The elected office of Commissioner of Labor has been a low-profile one under incumbent Cherie Berry. It should not be. North Carolina workers rarely are in unions, and their on-the-job protections are few. This office under Berry has been more of a friend to business, reluctant to punish or fine in the case of violations. That’s not the idea behind having such an office.
In this race, North Carolinians have a chance to make a significant and positive change. Democrat Charles Meeker, 66, an attorney and five-term mayor of Raleigh, offers a progressive view of this office, in that it should protect the rights of workers and engage in responsible but strict regulation of business, especially on safety matters. Meeker, who would be an activist commissioner, puts worker safety as his top priority, along with making sure that workers who are in effect full-time are classified as such.
Meeker also believes that businesses should be held accountable for accidents and for practices that put workers in danger. But his most pointed criticism of incumbent Berry has been of her acceptance of campaign contributions from corporate executives whose companies have had or may have business before her agency. Meeker took a pledge never to accept such contributions.
The proof that he would bring tremendous energy and a people-first attitude to the office can be found in his record as Raleigh mayor, when he brought diverse elements — the business community, retirees, North Raleigh, the elderly and millennials — together for the city’s best interests.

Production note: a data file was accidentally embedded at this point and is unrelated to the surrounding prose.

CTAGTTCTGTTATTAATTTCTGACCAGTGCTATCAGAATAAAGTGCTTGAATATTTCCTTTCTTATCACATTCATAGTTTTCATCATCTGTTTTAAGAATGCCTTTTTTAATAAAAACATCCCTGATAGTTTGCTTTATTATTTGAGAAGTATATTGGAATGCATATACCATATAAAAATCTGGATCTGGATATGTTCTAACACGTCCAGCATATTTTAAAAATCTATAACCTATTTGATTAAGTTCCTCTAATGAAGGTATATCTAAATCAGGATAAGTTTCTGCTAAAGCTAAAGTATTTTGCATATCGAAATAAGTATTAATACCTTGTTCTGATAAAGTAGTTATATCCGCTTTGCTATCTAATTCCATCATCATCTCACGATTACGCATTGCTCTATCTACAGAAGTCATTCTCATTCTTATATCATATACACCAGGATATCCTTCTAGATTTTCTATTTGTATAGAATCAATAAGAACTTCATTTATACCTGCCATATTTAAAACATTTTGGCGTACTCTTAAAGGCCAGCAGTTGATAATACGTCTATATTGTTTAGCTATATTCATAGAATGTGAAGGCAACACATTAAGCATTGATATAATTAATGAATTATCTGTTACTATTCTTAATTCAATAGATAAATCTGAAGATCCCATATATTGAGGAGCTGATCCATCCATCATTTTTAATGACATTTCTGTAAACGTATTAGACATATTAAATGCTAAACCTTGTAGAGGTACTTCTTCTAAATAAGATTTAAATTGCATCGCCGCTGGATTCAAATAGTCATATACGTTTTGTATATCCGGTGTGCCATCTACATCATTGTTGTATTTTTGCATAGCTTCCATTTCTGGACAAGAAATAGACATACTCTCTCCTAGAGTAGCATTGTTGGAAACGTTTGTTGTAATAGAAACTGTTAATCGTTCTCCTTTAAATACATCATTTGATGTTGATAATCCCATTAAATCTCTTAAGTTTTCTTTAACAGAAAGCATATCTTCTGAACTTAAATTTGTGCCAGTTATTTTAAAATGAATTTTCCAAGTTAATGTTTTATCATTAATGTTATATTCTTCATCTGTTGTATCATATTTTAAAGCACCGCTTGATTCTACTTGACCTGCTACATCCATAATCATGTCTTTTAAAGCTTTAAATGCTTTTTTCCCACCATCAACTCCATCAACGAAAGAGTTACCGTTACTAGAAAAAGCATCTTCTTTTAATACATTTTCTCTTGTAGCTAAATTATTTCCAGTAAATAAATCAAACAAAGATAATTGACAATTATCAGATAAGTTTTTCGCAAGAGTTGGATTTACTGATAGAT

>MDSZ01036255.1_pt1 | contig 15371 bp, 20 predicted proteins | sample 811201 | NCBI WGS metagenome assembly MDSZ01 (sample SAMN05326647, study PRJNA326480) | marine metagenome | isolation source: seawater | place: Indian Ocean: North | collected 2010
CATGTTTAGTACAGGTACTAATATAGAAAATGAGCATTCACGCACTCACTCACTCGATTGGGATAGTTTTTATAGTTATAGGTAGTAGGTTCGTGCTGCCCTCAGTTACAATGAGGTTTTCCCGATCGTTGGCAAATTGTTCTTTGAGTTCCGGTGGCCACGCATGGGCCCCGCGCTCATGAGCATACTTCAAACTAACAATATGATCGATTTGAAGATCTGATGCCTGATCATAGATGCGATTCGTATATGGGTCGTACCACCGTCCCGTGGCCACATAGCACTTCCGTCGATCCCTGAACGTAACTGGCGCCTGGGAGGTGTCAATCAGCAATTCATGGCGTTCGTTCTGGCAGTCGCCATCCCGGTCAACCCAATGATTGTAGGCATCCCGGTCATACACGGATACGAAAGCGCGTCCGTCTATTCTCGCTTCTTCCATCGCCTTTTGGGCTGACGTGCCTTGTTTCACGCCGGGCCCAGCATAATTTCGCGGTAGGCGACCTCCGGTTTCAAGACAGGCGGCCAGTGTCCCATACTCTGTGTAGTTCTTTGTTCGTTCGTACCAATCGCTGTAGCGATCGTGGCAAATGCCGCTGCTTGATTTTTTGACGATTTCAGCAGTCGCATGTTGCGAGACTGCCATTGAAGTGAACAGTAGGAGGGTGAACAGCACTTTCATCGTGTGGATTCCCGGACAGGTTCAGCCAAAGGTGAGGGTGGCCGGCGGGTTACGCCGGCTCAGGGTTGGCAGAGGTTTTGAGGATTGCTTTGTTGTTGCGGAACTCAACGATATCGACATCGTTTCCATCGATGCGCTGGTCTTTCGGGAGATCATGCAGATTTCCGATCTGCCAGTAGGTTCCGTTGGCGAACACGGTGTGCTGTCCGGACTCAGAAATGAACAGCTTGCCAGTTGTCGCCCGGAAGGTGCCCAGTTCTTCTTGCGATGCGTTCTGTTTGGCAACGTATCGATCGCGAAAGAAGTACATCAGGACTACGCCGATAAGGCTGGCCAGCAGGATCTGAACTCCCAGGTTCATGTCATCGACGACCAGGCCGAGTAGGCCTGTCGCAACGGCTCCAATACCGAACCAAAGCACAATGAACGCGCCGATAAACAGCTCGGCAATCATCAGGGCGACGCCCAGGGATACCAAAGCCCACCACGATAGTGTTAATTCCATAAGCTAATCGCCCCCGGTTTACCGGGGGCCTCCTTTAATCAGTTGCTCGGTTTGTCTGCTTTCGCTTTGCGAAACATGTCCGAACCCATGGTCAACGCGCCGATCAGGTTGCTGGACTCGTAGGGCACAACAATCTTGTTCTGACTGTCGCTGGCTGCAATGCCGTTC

Certainly Berry wouldn’t call herself “anti-worker” or advocate not protecting the safety of workers, but in her four terms she has been primarily a friend to business, operating on a philosophy that her department should not inflict harsh punishments on those businesses that break the rules, but rather — reflecting the attitude of a Republican-dominated legislature — allow businesses to correct mistakes without many consequences. She is perhaps best known to North Carolinians as the person with her picture on elevators, which her office oversees. That’s given Berry, 69, an advantage in winning three additional terms after her first.
But she has not been a friend to working people in an office that can nobly serve to protect them. Meeker is an exceptional, outstanding choice for this office.